Summary: The newly appointed king Saul leads the people to battle against the Ammonites, thus establishing his authority. Samuel warns the people to remember that salvation comes from God alone, not a king of flesh and blood however righteous he may be. Saul then faced war with the Philistines but could only mobilise a small, poorly equipped army. Saul’s son Jonathan crossed into the Philistine garrison with his armour-bearer and began to rout the Philistines before they were joined by the rest of the army.
A deeper look: As Saul’s army is waiting to do battle with the Philistines, Samuel had instructed Saul to wait for seven days so that he could join Saul on the front line in Gigal and offer sacrifices to God (Samuel I 10:8). Yet the army grew impatient waiting for Samuel and many began to desert Saul. Saul was surrounded by a larger and better armed Philistine army. Coupled with an ever more anxious group of soldiers, Saul decided to offer the sacrifices without Samuel. Just as he had finished, Samuel arrived.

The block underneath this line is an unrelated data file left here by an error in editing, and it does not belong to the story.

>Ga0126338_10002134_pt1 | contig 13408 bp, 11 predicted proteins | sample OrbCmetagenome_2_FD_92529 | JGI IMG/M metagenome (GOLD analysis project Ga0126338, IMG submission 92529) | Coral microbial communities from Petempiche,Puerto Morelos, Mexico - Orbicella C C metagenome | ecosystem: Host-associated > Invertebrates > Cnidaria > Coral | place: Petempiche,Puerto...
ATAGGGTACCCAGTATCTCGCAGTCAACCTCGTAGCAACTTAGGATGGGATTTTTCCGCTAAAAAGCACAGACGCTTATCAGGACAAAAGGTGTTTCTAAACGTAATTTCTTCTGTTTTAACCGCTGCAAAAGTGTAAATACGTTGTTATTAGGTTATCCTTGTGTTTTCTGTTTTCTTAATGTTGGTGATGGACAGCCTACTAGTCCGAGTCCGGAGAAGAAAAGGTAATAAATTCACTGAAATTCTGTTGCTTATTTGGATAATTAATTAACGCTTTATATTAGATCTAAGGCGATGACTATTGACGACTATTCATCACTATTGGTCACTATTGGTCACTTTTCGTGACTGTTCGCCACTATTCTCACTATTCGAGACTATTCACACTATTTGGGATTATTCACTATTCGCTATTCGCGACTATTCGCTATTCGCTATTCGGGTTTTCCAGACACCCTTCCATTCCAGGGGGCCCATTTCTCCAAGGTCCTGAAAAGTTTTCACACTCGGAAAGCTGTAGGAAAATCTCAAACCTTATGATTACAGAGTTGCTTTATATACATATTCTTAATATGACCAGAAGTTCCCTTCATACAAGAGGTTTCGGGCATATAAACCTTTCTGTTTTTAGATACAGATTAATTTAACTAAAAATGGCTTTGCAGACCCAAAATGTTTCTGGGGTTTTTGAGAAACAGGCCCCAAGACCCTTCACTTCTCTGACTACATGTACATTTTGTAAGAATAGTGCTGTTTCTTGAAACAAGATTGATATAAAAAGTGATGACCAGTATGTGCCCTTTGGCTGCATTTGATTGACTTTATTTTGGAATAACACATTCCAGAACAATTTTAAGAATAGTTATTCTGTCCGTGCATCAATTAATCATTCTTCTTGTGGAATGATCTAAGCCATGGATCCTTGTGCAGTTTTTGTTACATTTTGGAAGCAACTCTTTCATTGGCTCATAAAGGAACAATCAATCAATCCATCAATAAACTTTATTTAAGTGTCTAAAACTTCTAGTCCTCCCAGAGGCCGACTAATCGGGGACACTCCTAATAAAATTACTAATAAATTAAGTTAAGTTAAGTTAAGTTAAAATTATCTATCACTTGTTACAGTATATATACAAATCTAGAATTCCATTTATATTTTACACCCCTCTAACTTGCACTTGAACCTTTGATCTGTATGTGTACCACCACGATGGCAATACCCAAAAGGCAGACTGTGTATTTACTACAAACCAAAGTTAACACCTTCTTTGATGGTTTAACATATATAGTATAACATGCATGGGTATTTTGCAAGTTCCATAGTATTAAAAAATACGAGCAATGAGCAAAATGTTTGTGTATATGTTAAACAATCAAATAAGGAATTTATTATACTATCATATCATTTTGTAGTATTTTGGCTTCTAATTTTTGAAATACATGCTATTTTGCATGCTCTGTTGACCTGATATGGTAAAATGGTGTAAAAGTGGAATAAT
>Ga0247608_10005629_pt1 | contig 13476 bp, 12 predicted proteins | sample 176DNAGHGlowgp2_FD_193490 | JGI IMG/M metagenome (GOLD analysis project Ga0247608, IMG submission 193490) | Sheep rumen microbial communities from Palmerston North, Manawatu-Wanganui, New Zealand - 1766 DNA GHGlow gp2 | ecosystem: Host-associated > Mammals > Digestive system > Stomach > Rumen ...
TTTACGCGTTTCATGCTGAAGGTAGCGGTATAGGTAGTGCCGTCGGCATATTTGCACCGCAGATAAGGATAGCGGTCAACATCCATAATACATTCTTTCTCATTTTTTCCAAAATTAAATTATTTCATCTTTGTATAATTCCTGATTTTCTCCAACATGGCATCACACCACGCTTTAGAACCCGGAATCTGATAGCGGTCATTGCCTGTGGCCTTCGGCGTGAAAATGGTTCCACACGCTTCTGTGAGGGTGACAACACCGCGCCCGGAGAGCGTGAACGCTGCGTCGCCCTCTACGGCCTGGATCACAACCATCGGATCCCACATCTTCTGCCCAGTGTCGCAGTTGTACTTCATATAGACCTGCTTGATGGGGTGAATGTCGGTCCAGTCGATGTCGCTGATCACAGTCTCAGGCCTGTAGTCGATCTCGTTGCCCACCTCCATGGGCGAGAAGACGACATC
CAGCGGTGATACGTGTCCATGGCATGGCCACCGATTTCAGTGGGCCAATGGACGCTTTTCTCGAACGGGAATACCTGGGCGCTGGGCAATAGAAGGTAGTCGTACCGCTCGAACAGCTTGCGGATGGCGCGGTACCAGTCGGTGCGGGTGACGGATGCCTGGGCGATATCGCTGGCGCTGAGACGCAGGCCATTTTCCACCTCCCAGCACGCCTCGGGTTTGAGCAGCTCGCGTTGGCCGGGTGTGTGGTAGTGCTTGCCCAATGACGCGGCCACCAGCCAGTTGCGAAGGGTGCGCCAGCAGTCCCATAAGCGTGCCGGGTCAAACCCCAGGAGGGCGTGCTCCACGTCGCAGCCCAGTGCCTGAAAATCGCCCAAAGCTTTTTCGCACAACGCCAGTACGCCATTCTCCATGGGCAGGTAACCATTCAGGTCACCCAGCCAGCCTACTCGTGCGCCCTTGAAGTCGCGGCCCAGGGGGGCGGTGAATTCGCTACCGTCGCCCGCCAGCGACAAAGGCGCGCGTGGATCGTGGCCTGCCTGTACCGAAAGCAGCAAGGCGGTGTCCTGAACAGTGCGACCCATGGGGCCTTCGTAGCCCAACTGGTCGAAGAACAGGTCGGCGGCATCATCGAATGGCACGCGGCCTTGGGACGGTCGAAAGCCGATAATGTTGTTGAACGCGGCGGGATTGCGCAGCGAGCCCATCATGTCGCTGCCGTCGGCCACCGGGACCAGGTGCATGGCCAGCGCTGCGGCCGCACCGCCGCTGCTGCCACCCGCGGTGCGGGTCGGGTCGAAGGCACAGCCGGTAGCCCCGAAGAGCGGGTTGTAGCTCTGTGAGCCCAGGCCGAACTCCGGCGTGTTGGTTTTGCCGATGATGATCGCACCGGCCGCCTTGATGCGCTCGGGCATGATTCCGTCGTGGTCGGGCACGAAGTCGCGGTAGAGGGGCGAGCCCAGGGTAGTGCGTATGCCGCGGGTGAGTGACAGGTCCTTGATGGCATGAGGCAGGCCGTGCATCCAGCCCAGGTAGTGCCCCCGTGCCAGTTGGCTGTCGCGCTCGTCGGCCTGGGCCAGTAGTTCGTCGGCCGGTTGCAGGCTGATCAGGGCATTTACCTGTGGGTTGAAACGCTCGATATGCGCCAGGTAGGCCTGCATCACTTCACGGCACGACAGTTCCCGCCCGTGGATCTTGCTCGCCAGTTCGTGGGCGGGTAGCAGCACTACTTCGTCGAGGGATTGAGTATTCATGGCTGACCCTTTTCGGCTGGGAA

Samuel admonished Saul severely and added that had Saul waited for him, God would have established Saul’s kingdom over Israel forever. After this sin, his kingship will be limited (Samuel I 13:13-14). Why was the punishment so harsh?
One of the explanations is that a king must be able to listen to God’s word and resist public pressure, however logical or rational it sounds. Despite his immense righteousness and courage, this was a flaw in Saul’s character that would later manifest again resulting in a grave error of judgement. Now the kingship had to be taken away from him, together with his special connection with God.
Rabbi Yosef Albo (d. 1444) further explains that Saul also failed to repent properly for his sin. He even suggests that had Saul done so, his kingship would have continued alongside the future kingship of David (Sefer HaIkkarim 4:26). Yet it wasn’t meant to be. Saul’s downfall would however pave the way for the young shepherd David to take over the leadership of the Jewish people, resulting in a complicated and oftentimes dangerous relationship between the two.